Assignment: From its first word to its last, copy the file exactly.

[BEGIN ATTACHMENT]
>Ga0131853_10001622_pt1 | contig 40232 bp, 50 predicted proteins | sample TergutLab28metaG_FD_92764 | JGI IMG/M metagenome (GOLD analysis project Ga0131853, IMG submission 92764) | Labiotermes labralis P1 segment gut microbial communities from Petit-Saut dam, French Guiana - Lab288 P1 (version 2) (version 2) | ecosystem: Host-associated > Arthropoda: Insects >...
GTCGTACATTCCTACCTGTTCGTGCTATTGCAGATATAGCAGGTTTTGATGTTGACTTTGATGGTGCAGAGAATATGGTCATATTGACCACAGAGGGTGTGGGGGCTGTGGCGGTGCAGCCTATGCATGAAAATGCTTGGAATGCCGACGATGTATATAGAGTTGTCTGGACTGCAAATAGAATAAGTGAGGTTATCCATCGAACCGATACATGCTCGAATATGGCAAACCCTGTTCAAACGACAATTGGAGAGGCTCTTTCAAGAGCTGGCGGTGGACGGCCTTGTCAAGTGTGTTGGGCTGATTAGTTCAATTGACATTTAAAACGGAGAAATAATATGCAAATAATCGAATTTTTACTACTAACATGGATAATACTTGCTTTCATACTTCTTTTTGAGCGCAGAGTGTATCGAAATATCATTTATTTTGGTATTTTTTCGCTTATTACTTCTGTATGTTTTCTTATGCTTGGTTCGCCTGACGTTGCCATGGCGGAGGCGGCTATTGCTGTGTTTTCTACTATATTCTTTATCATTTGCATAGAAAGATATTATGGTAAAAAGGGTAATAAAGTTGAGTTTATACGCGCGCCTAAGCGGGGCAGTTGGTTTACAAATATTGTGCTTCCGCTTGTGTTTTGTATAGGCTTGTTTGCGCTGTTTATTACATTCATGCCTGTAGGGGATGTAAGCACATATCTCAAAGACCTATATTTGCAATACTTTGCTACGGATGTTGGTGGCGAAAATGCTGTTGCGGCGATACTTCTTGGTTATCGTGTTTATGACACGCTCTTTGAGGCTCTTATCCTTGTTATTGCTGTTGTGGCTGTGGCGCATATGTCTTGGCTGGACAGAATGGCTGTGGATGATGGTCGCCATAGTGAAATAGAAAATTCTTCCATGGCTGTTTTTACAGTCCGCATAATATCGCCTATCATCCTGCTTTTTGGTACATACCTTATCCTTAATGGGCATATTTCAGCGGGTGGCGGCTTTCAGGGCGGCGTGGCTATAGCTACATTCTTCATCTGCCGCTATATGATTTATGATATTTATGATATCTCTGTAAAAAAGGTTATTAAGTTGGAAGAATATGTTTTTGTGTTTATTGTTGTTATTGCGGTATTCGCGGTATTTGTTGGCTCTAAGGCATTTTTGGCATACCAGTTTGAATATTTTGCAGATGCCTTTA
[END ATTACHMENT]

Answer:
>Ga0131853_10001622_pt1 | contig 40232 bp, 50 predicted proteins | sample TergutLab28metaG_FD_92764 | JGI IMG/M metagenome (GOLD analysis project Ga0131853, IMG submission 92764) | Labiotermes labralis P1 segment gut microbial communities from Petit-Saut dam, French Guiana - Lab288 P1 (version 2) (version 2) | ecosystem: Host-associated > Arthropoda: Insects >...
GTCGTACATTCCTACCTGTTCGTGCTATTGCAGATATAGCAGGTTTTGATGTTGACTTTGATGGTGCAGAGAATATGGTCATATTGACCACAGAGGGTGTGGGGGCTGTGGCGGTGCAGCCTATGCATGAAAATGCTTGGAATGCCGACGATGTATATAGAGTTGTCTGGACTGCAAATAGAATAAGTGAGGTTATCCATCGAACCGATACATGCTCGAATATGGCAAACCCTGTTCAAACGACAATTGGAGAGGCTCTTTCAAGAGCTGGCGGTGGACGGCCTTGTCAAGTGTGTTGGGCTGATTAGTTCAATTGACATTTAAAACGGAGAAATAATATGCAAATAATCGAATTTTTACTACTAACATGGATAATACTTGCTTTCATACTTCTTTTTGAGCGCAGAGTGTATCGAAATATCATTTATTTTGGTATTTTTTCGCTTATTACTTCTGTATGTTTTCTTATGCTTGGTTCGCCTGACGTTGCCATGGCGGAGGCGGCTATTGCTGTGTTTTCTACTATATTCTTTATCATTTGCATAGAAAGATATTATGGTAAAAAGGGTAATAAAGTTGAGTTTATACGCGCGCCTAAGCGGGGCAGTTGGTTTACAAATATTGTGCTTCCGCTTGTGTTTTGTATAGGCTTGTTTGCGCTGTTTATTACATTCATGCCTGTAGGGGATGTAAGCACATATCTCAAAGACCTATATTTGCAATACTTTGCTACGGATGTTGGTGGCGAAAATGCTGTTGCGGCGATACTTCTTGGTTATCGTGTTTATGACACGCTCTTTGAGGCTCTTATCCTTGTTATTGCTGTTGTGGCTGTGGCGCATATGTCTTGGCTGGACAGAATGGCTGTGGATGATGGTCGCCATAGTGAAATAGAAAATTCTTCCATGGCTGTTTTTACAGTCCGCATAATATCGCCTATCATCCTGCTTTTTGGTACATACCTTATCCTTAATGGGCATATTTCAGCGGGTGGCGGCTTTCAGGGCGGCGTGGCTATAGCTACATTCTTCATCTGCCGCTATATGATTTATGATATTTATGATATCTCTGTAAAAAAGGTTATTAAGTTGGAAGAATATGTTTTTGTGTTTATTGTTGTTATTGCGGTATTCGCGGTATTTGTTGGCTCTAAGGCATTTTTGGCATACCAGTTTGAATATTTTGCAGATGCCTTTA